Maureen Clare Murphy
The Electronic Intifada / July 18, 2023
Part two of Israel’s air and ground assault on Jenin refugee camp appears to be under way, with Palestinian Authority security forces arresting resistance activists belonging to Islamic Jihad in the northern West Bank.
Israel’s defense minister, Yoav Gallant, had hoped that the two-day operation earlier this month would boost the Palestinian Authority, which has long lost its ability to arrest Palestinians in the city on Israel’s behalf.
More generally, the Palestinian Authority in Ramallah is at its weakest point yet. Its future is in doubt with no clear successor to its 87-year-old leader, Mahmoud Abbas, and its legitimacy increasingly in question.
As The Electronic Intifada’s Omar Karmi put it, “on Abbas’ watch, the PA has become anti-democratic and repressive, and is now reduced to being little more than a disburser of international aid and a largely toothless Israeli security subcontractor.”
Not that it was ever intended to be anything else. But this role has become increasingly obvious and untenable.
The Palestinian Authority failed to protect Palestinians in the West Bank from recent Jewish settler pogroms aimed at terrorizing people off of their land. Israel has repeatedly raided cities under nominal Palestinian Authority control, sometimes in broad daylight, often resulting in multiple Palestinian fatalities.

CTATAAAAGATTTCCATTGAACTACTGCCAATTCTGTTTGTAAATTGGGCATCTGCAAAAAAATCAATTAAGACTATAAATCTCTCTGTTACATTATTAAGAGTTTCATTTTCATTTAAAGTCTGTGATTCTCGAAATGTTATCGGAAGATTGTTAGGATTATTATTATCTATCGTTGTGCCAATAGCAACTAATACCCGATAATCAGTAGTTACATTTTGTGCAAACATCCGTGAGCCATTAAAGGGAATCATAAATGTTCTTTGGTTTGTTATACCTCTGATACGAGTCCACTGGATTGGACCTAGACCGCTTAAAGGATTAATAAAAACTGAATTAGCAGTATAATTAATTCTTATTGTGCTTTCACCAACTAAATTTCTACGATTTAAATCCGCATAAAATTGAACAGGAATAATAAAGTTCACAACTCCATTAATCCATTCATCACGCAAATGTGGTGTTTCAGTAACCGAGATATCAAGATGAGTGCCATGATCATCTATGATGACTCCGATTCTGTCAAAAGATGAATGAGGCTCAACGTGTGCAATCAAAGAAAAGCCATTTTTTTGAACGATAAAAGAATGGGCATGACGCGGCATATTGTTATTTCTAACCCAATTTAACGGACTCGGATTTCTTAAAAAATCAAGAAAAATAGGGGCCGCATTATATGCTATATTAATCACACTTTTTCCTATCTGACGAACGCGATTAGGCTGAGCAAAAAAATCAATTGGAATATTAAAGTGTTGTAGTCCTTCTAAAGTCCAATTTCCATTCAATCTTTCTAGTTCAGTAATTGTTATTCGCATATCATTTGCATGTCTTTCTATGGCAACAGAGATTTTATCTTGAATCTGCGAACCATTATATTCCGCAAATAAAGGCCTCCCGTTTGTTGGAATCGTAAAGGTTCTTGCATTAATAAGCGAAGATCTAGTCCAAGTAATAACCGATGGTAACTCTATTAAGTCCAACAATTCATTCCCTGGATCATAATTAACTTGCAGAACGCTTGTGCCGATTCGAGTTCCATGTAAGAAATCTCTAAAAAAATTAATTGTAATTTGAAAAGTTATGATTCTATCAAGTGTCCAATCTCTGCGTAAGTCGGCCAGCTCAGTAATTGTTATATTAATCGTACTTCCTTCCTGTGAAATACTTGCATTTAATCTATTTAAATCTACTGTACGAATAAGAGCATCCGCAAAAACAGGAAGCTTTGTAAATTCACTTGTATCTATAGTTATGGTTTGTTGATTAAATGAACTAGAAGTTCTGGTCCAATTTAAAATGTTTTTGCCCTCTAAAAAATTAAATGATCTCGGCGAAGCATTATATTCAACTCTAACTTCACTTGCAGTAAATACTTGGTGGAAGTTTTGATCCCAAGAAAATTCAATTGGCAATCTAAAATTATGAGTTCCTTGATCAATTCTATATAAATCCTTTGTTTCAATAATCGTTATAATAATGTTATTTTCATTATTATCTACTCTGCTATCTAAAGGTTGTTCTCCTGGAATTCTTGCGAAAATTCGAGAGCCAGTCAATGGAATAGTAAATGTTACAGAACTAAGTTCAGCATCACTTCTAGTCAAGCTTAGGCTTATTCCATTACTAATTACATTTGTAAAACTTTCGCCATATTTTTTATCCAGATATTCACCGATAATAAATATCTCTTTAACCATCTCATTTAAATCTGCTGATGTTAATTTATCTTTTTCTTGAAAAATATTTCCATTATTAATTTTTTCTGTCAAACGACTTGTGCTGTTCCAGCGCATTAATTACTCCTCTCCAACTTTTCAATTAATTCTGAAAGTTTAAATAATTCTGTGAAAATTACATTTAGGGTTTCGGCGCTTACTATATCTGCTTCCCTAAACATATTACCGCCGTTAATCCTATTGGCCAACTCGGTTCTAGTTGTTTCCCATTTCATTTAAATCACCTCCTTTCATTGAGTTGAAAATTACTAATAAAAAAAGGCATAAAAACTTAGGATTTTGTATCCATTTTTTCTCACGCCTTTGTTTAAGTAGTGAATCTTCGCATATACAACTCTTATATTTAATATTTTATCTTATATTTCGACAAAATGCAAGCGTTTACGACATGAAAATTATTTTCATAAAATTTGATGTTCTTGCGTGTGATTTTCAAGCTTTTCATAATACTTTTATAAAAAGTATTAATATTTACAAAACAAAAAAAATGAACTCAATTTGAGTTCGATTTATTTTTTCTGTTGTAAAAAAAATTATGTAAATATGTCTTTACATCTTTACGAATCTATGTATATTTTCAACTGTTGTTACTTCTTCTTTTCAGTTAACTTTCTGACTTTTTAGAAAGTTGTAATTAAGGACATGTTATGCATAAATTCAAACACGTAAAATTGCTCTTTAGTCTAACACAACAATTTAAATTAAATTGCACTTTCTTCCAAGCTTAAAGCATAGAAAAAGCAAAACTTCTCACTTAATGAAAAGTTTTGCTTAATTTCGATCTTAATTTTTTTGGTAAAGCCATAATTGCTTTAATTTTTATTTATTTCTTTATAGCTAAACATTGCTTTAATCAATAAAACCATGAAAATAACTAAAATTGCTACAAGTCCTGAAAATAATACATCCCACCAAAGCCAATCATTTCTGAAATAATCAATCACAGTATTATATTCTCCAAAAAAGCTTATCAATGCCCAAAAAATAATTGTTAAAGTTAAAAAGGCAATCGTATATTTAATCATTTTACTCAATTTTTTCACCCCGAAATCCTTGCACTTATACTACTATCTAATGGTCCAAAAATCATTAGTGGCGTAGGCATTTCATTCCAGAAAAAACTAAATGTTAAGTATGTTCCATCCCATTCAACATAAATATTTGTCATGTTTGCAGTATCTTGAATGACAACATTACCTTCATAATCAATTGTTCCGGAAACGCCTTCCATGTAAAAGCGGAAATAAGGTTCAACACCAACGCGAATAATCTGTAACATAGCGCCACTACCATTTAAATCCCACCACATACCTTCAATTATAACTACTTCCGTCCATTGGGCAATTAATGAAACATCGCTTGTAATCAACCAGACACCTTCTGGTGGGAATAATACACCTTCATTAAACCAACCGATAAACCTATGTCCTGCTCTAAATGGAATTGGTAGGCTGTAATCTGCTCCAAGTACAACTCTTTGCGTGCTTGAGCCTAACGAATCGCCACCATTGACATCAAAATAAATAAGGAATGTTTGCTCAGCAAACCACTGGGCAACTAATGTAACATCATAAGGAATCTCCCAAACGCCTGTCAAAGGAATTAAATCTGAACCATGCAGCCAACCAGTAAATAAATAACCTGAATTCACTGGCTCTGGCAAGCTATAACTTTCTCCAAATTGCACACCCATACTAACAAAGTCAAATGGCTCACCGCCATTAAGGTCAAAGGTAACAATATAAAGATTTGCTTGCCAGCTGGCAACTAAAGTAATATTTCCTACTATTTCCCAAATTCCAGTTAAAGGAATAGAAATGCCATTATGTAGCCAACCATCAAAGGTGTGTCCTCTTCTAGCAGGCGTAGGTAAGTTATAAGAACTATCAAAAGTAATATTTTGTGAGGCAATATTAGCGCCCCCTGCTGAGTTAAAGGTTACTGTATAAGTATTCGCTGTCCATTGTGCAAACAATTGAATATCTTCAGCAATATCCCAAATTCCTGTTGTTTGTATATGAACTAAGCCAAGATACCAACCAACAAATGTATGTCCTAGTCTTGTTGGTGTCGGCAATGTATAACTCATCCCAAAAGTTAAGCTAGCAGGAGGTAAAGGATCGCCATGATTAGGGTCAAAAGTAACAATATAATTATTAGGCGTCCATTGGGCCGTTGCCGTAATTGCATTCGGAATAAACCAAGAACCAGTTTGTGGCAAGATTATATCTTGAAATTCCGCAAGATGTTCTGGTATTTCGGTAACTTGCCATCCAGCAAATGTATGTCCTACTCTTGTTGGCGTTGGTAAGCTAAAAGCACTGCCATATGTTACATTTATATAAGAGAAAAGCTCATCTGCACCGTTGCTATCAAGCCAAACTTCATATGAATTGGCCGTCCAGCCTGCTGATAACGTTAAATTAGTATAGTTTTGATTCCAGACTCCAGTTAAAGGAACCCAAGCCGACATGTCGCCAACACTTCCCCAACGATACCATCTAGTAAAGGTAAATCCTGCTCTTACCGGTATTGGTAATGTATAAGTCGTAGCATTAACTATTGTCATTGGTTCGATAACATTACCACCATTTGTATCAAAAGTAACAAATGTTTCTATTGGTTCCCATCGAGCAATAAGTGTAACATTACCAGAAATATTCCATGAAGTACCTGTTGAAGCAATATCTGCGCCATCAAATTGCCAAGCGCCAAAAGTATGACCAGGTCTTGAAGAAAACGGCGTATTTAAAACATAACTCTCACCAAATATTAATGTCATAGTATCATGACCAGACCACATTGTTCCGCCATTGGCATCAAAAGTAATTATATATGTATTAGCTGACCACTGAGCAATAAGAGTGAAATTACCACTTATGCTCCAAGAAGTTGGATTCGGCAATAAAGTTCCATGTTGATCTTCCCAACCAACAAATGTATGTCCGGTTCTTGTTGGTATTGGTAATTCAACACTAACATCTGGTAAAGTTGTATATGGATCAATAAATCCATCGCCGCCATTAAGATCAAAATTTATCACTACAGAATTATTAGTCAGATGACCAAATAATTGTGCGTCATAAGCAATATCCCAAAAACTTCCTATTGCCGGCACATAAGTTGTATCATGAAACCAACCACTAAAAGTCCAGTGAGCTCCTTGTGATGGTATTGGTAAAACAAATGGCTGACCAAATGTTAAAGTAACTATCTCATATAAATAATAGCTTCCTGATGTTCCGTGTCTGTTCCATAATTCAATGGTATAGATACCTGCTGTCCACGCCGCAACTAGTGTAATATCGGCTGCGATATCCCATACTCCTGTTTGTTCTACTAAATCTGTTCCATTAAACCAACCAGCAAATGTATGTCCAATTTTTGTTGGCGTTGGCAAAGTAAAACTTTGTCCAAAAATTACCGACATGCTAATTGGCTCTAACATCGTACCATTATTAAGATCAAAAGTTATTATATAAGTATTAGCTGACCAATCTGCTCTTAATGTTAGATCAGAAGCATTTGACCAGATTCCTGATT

This is to say nothing of the daily abuses meted out by occupation forces.
It is little surprise that armed resistance is on the rise. After the Oslo “peace process” only accelerated Israeli colonization and consolidated Tel Aviv’s control, many Palestinians see little other alternative to securing their freedom and basic rights.
Reasserting control will be an uphill battle for the Ramallah government and will likely only make it more unpopular, especially when it targets the armed resistance.
“We do not ask the security services to fight on our behalf or stand with us, but we ask that they don’t stab us in the back,” was the call from the Jenin Brigades on Monday.
The current Palestinian Authority crackdown – hardly the first – began while the siege on Jenin was still underway.
Palestinian Authority security forces detained two Palestinians who were on their way to help defend Jenin refugee camp from the Israeli invaders in early July, generating public outrage.
So it’s little surprise that three top officials from the Fatah party, the dominant faction in the Palestinian Authority, were heckled and chased out of a mass funeral for several of the 12 Palestinians killed during the military offensive.
CNN reported that the funeral processions “quickly turned into a mass demonstration of resistance, with Palestinian armed factions declaring victory just for withstanding Israel’s firepower.”
Days later, the Palestinian Authority sent a delegation to the city, historically a hotspot of resistance against occupation and colonization – whether by Britain or Israel, and against oppression by the Palestinian Authority as well.